Artist Statement

This new body of work was photographed on an island off the west coast of British Columbia. It’s part of new series using analog photographic processes to explore contrasts and echoes between the designed worlds of botanical gardens, biodiversity gardens and the natural environment.

Photographing landscapes is not new for me but looking more closely at individual plants, and then using darkroom techniques to suggest their invisible processes, is a new area of exploration. In pinhole photography, light passes through a tiny aperture to alter the chemistry of photo paper or film much as light triggers photosynthesis in plants. For this series I collected plant materials from the sites I was photographing. Using the photogram technique in the darkroom allows the actual plant to touch the photographic image and to leave its shadow adding a poetic dimension to the resulting images.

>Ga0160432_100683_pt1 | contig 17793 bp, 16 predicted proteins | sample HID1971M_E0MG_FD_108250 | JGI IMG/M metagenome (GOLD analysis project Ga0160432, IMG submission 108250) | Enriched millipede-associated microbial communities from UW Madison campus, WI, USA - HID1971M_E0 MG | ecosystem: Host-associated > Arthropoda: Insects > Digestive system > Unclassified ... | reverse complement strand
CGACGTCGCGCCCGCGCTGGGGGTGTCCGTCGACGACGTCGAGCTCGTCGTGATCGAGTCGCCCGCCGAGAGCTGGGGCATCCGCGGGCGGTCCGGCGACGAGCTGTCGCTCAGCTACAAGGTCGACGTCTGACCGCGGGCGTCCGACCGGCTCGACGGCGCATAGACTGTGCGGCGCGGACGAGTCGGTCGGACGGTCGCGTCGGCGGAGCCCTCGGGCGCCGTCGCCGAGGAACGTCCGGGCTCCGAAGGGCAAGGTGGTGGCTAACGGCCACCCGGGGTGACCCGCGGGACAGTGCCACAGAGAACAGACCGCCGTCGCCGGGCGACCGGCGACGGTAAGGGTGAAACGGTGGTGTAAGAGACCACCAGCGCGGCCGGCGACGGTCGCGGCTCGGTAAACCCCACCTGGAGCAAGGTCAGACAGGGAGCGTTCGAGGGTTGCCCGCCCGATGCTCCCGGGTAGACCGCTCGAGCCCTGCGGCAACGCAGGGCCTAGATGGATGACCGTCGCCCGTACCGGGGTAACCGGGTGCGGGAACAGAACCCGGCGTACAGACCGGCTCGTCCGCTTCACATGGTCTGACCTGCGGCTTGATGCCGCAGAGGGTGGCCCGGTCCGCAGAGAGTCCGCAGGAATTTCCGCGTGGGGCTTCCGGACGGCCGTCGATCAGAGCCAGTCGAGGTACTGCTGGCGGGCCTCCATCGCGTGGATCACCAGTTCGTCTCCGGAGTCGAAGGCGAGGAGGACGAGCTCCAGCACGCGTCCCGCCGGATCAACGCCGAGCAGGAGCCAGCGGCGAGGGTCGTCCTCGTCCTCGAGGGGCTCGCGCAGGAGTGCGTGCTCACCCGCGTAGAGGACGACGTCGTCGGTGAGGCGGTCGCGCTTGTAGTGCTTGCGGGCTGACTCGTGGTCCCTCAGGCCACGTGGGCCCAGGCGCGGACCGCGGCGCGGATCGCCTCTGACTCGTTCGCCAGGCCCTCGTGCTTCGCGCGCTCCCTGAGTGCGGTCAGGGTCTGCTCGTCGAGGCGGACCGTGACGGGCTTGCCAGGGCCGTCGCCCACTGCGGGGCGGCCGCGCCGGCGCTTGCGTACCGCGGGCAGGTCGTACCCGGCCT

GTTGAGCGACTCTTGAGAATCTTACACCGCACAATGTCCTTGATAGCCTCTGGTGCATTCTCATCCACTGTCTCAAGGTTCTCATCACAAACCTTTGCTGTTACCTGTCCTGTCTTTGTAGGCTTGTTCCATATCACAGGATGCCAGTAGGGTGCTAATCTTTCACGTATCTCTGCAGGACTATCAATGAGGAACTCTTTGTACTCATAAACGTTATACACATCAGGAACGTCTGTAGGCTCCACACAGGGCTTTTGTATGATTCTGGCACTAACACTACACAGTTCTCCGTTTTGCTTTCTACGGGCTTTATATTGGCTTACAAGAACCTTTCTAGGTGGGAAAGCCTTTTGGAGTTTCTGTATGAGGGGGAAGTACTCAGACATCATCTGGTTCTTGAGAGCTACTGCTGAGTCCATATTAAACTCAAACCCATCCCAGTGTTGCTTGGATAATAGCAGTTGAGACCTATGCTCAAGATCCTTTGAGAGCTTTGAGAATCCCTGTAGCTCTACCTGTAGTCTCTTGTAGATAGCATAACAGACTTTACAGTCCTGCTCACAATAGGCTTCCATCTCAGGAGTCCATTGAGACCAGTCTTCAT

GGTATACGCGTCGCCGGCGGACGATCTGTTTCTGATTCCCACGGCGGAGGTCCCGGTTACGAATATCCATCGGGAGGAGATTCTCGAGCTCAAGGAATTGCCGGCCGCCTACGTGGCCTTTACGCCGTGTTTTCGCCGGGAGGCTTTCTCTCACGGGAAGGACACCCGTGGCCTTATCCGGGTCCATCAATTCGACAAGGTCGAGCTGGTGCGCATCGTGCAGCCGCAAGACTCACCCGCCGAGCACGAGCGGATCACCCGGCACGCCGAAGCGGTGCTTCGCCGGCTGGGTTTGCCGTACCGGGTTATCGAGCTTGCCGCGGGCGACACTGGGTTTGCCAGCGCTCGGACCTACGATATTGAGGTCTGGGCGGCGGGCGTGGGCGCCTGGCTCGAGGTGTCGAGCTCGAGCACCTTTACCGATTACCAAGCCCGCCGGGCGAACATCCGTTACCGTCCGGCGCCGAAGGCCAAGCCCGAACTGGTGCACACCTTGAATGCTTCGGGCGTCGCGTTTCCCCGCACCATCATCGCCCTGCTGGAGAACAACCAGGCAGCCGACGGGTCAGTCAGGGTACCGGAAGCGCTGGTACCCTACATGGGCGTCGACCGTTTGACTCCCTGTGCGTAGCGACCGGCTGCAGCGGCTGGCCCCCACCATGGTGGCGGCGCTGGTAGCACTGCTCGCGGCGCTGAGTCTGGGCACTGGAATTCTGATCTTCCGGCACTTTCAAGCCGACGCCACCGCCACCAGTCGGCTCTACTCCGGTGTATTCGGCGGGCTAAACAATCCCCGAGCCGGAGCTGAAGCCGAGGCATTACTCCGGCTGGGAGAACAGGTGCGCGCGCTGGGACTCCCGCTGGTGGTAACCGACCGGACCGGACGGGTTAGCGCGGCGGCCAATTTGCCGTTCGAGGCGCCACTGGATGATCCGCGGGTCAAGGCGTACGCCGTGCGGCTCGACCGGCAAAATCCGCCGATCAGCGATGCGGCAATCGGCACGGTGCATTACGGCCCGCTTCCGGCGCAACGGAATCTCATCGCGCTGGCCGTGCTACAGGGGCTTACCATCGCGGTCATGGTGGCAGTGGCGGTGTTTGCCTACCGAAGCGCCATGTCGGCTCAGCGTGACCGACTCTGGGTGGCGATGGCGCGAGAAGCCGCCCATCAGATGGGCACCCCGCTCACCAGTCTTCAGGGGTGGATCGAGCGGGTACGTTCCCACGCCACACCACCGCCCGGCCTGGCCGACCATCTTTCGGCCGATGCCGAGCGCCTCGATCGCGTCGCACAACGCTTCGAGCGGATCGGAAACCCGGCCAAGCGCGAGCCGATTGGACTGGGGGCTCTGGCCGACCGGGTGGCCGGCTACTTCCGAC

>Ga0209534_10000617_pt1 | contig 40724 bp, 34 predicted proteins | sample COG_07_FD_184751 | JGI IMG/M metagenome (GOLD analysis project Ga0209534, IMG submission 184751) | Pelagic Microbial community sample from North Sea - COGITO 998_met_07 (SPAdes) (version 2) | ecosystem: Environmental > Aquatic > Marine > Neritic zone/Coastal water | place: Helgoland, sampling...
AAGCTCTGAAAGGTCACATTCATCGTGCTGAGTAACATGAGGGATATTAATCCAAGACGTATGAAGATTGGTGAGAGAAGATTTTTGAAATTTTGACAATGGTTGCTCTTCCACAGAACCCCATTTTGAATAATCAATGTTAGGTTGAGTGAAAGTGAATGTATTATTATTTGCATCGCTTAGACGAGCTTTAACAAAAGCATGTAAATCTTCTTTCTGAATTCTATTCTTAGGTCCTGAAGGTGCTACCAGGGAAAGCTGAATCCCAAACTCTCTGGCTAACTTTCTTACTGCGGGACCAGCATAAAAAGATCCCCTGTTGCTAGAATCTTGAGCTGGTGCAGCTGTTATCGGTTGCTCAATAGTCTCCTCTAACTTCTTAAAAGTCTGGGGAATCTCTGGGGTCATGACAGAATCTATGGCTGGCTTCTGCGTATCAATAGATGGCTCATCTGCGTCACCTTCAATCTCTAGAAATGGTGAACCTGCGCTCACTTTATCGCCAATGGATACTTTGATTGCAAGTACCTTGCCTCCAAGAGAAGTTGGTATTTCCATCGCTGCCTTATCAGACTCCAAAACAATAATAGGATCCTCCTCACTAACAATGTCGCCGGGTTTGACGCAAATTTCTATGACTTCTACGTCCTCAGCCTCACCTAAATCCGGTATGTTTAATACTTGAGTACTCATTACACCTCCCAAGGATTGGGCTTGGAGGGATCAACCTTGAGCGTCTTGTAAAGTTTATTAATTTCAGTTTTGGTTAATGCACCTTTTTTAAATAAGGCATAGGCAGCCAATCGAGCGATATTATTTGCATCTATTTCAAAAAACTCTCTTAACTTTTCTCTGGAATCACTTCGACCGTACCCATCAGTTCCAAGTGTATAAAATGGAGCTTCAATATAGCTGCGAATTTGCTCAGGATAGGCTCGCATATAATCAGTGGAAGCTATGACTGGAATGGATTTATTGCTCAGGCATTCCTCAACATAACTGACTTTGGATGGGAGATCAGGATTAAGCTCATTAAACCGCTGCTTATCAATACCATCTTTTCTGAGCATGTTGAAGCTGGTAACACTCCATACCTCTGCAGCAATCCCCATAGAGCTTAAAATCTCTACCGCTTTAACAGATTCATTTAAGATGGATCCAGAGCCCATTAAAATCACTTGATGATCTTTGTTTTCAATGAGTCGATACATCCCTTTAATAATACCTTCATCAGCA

Artist Biography

Dianne Bos has been exhibiting her photo based work for over 40 years. She has evolved various thematic bodies of work, and merged technical innovations to create new visual hybrids: her innovative uses of pinhole, film, camera obscura, photogram, installation, and cyanotype all explore the world around us.
‘The excitement, for me, lies not in photographing and reproducing something I can see, but in revealing the imperceptible (and maybe only the imagined) using the physics of light and time and traditional darkroom techniques.’
Bos has been the recipient of many awards and grants and has also been nominated twice for the Scotia Bank Photography Award.
Her work has been presented internationally and she is a sought after presenter on alternative photography techniques. Her work is represented in many private and public collections including The National Gallery of Canada, Glenbow Museum, Art Gallery of Hamilton, The McMaster Museum of Art.


18 x 18 inches
Edition of 3, 1AP
$2,200.00 unframed

30 x 30 inches
Edition of 3, 1AP
$3,000.00 unframed

40 x 40 inches
Edition of 3, 1AP
$4,000.00 unframed